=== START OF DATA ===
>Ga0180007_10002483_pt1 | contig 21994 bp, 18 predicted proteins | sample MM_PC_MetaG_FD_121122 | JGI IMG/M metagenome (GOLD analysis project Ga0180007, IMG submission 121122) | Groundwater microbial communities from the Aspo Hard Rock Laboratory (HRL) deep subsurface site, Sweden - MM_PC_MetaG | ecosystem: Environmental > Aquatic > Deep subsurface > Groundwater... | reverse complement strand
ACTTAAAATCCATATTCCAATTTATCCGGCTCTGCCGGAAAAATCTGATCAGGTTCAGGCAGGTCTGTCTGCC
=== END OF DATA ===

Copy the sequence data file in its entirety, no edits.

>Ga0180007_10002483_pt1 | contig 21994 bp, 18 predicted proteins | sample MM_PC_MetaG_FD_121122 | JGI IMG/M metagenome (GOLD analysis project Ga0180007, IMG submission 121122) | Groundwater microbial communities from the Aspo Hard Rock Laboratory (HRL) deep subsurface site, Sweden - MM_PC_MetaG | ecosystem: Environmental > Aquatic > Deep subsurface > Groundwater... | reverse complement strand
ACTTAAAATCCATATTCCAATTTATCCGGCTCTGCCGGAAAAATCTGATCAGGTTCAGGCAGGTCTGTCTGCC